I think the Bengals go on a little bit of a run right now. They'll be fine. They were in a tough spot down there in Baltimore. What impressed me is they made it 17-13 in an emotional game on a Monday night when they easily could have folded.
They're going against an offense that did nothing the other day and against a defense that is still learning. Losing Haden is a big hit for them in that matchup with A.J. Green. This is a very good matchup for Cincinnati's defense, especially at home. I thought they moved the ball pretty well on Baltimore until the game got out of hand.
THE EDGE: Bengals, 21-7. Mike Zimmer, their defensive coordinator, is going to throw the kitchen sink at Weeden and he's got the experienced players to do it.
The Browns have a good defense, but if you look at it they're missing three guys (Taylor, Haden, linebacker Chris Gocong) and you wonder how long they'll be able to hold up with an offense that is really struggling with a rookie quarterback.
The Thomas Howard injury is huge for the Bengals. A big loss. But I don't think it hurts them this week. The one thing you wonder about the Bengals after watching the game Monday is if they're too old at cornerback.
THE EDGE: Bengals because they're home. In my forecasts I didn't have them better than the Ravens yet. But the Ravens also aren't 30 points better than the Bengals, either. I'm looking for the Bengals to win because I'll be in Washington the next week covering them against the Redskins.
THE BOTTOM LINE
All Bengals fans of a certain age, no doubt, are keeping in mind the name of Eric Zeier this weekend as the Bengals prepare to meet Browns rookie quarterback Brandon Weeden.
It was Zeier who came into Riverfront Stadium in 1995 and led the Browns to an overtime victory with 310 yards in his first NFL start. Zeier went on to win just four of his 12 NFL starts in six seasons.
But the past shouldn't repeat itself here.
Weeden, one of the two Browns first-round picks making his second NFL start, should be around a lot longer than that and the Bengals defense is a lot better than it was in 1995.
Even without Cincinnati's best linebacker, Thomas Howard, lost for the season in practice Thursday. Howard apparently stopped quickly and his knee gave way in a freak accident.
It's a huge loss, given that Howard is Cincinnati's best cover backer in the pass-happy NFL and the Bengals don't have a three-down backer behind him on the depth chart. There aren't a lot of those guys running around and they'll need to get good play in nickel situations from Vincent Rey, a second-year player who has barely played from scrimmage.
But it shouldn't hurt the Bengals on Sunday against a Browns offense that is struggling with youth. Weeden isn't Cleveland's only rookie. He's got a rookie running back, rookie right tackle, and a rookie wide receiver, as well as a second-year receiver in Greg Little in the starting lineup. Running back Trent Richardson is a big part of the Browns offense and the thinking is they'll run the ball to protect Weeden from Zimmer's funky looks.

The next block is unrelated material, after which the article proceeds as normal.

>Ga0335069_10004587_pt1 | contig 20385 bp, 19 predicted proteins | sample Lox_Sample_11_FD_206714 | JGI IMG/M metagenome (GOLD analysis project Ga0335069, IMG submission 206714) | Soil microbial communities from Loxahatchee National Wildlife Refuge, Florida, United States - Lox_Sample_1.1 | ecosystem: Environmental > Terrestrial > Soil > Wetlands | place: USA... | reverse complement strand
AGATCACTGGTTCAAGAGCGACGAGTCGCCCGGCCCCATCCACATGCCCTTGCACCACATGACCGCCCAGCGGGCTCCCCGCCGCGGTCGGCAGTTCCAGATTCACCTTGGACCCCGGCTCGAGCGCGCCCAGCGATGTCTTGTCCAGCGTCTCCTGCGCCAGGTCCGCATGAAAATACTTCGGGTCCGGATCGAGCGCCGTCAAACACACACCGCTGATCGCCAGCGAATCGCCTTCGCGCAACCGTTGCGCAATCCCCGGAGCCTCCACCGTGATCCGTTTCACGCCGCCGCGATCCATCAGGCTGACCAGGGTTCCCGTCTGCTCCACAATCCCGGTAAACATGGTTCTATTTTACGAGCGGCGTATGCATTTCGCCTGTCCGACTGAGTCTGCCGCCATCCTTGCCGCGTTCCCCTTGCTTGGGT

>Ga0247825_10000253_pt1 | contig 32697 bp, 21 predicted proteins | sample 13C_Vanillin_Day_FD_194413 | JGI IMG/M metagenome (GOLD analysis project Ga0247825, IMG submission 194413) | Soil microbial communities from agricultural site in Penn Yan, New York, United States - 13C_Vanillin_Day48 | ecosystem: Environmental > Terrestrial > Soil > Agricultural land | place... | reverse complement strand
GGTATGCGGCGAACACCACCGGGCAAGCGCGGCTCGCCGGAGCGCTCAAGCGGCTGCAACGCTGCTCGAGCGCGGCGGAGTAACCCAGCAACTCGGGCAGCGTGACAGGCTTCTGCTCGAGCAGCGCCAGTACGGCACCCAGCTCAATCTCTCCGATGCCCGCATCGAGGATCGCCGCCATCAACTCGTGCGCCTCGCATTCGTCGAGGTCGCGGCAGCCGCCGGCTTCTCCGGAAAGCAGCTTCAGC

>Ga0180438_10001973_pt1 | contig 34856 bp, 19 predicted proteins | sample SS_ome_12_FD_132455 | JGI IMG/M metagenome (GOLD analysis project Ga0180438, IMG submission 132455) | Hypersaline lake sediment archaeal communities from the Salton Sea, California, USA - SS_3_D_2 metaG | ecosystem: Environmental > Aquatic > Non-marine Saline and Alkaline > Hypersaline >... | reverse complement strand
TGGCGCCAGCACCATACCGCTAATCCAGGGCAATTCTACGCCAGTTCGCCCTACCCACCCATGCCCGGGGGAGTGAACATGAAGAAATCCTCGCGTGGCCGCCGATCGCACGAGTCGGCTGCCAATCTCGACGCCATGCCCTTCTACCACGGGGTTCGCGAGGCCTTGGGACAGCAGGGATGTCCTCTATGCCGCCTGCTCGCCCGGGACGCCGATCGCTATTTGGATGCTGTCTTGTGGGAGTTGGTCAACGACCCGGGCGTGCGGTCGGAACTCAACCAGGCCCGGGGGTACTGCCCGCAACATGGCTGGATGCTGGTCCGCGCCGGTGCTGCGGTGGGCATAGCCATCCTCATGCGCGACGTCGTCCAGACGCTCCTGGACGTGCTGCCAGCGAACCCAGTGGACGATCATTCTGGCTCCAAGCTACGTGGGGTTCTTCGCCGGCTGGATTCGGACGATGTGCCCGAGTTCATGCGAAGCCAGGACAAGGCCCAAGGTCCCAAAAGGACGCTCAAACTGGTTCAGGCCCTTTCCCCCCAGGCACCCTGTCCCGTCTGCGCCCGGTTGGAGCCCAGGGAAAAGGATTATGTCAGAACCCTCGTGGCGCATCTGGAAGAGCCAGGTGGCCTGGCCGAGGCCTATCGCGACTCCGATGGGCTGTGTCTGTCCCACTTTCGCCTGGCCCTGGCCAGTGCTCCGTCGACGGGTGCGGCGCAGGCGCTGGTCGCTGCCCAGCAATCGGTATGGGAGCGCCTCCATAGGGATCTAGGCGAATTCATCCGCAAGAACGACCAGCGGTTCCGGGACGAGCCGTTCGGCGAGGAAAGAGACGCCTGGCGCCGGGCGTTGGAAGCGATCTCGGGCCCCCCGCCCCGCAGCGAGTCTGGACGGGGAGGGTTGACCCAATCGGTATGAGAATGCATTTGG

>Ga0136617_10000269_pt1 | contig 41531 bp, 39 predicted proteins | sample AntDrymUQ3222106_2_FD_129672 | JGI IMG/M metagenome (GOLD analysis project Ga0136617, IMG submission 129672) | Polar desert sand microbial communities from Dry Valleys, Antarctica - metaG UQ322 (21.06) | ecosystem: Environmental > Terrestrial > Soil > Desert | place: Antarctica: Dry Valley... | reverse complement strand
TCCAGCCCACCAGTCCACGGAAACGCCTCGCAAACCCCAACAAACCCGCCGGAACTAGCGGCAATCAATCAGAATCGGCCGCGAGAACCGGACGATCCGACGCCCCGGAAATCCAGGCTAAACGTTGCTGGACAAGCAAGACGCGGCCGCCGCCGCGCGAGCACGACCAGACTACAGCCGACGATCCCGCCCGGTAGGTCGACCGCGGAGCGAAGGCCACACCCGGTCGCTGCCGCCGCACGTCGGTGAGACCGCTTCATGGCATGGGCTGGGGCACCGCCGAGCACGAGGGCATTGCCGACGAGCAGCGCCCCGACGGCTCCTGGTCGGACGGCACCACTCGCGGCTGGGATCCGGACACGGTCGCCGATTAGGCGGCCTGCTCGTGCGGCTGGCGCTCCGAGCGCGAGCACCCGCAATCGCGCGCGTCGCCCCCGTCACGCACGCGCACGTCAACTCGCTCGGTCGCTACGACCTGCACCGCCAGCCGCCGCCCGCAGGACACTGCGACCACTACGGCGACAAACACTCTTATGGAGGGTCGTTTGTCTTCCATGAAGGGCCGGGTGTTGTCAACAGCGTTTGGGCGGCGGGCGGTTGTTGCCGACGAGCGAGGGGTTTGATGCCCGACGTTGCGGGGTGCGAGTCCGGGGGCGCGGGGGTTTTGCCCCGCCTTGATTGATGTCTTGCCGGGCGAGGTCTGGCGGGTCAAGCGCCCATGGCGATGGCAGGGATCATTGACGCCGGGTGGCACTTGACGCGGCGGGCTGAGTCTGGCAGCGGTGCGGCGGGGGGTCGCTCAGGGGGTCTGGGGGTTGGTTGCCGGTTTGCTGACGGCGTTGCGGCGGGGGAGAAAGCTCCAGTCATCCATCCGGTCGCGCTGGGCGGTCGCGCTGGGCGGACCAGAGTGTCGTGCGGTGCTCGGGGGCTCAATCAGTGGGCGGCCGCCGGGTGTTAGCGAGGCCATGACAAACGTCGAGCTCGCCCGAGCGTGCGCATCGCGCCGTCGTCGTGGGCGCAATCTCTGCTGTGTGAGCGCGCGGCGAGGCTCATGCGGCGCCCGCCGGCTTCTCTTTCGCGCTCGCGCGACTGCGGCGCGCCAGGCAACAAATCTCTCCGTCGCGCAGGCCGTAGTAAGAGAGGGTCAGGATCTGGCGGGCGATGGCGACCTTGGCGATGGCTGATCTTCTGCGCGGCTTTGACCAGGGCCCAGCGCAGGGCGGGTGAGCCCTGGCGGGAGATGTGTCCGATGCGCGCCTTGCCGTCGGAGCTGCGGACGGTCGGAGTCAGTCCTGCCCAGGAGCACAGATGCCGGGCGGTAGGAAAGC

The run should decide this game like it has decided this series since the Browns came into the league in 1999. If turnovers have defined Ravens-Bengals and sacks Steelers-Bengals, then the run has defined this one with the Bengals going 14-2 in the 16 games they've had a 100-yard rusher in the last 26 games against Cleveland.
The Browns have a good, tough defense and a former Bengals defensive back by the name of Dick Jauron has turned it into a tough, smart top 10 unit with stingy red-zone play. But they have given up yards on the ground. They were 30th against the rush last season and in last week's opener they gave up 110 yards to Philadelphia's LeSean McCoy on 20 carries.
Cleveland also has some rookie D-tackles and its imperative the young Bengals guards get the same kind of push they did in Baltimore last Monday night. The Browns got superb linebacker play against the Eagles with three interceptions and the run game is going to have to loosen them up. One intriguing potential matchup is Bengals center Jeff Faine, a former Browns No. 1 draft pick, against middle linebacker D'Qwell Jackson, Cleveland's best player.
The Browns aren't a big blitzing team, but Bengals offensive coordinator Jay Gruden is looking for better blitz pickup from running backs BenJarvus Green-Ellis and Brian Leonard.
This is the beauty of playing at home. When Leonard and Bengals quarterback Andy Dalton couldn't communicate because of crowd noise in Baltimore last Monday, they allowed the pressure that turned into Ed Reed's touchdown interception return. No such problems like that Sunday when they have the ball.
Jackson is the best Browns defensive player because tackle Phil Taylor (shoulder) and cornerback Joe Haden (NFL suspension) aren't playing. All eyes are on Bengals Pro Bowl receiver A.J. Green turning it up against a team he beat twice on two long balls last year even with Haden in the lineup.
But Green and everyone else have to contribute in the red zone, where the Browns were No. 3 last season preventing TDs and the Bengals were No. 26 scoring them. As left tackle Andrew Whitworth said early in the week, that's where the best players have to surface.
Cleveland's best player may never see the red zone, but he can get the Browns there. Wide receiver Josh Cribbs has had his scrimmage snaps reduced, but it has helped him remain one of the best return men in the game as well as a great cover player. Cincinnati's ability to generate big punt returns in the second half of tight games bailed out the Bengals a few times last season.
And if last year's script is going to play out with a fourth-quarter game, the Browns are dangerous. They don't allow a lot of points and if the Browns don't get a big play from the rookies, they can get one from Cribbs.
Translation: Convert more than twice in the red zone, make all the field-goal tries, keep Cribbs in check and the Bengals should be OK. They can't give away points against a team that doesn't give up many.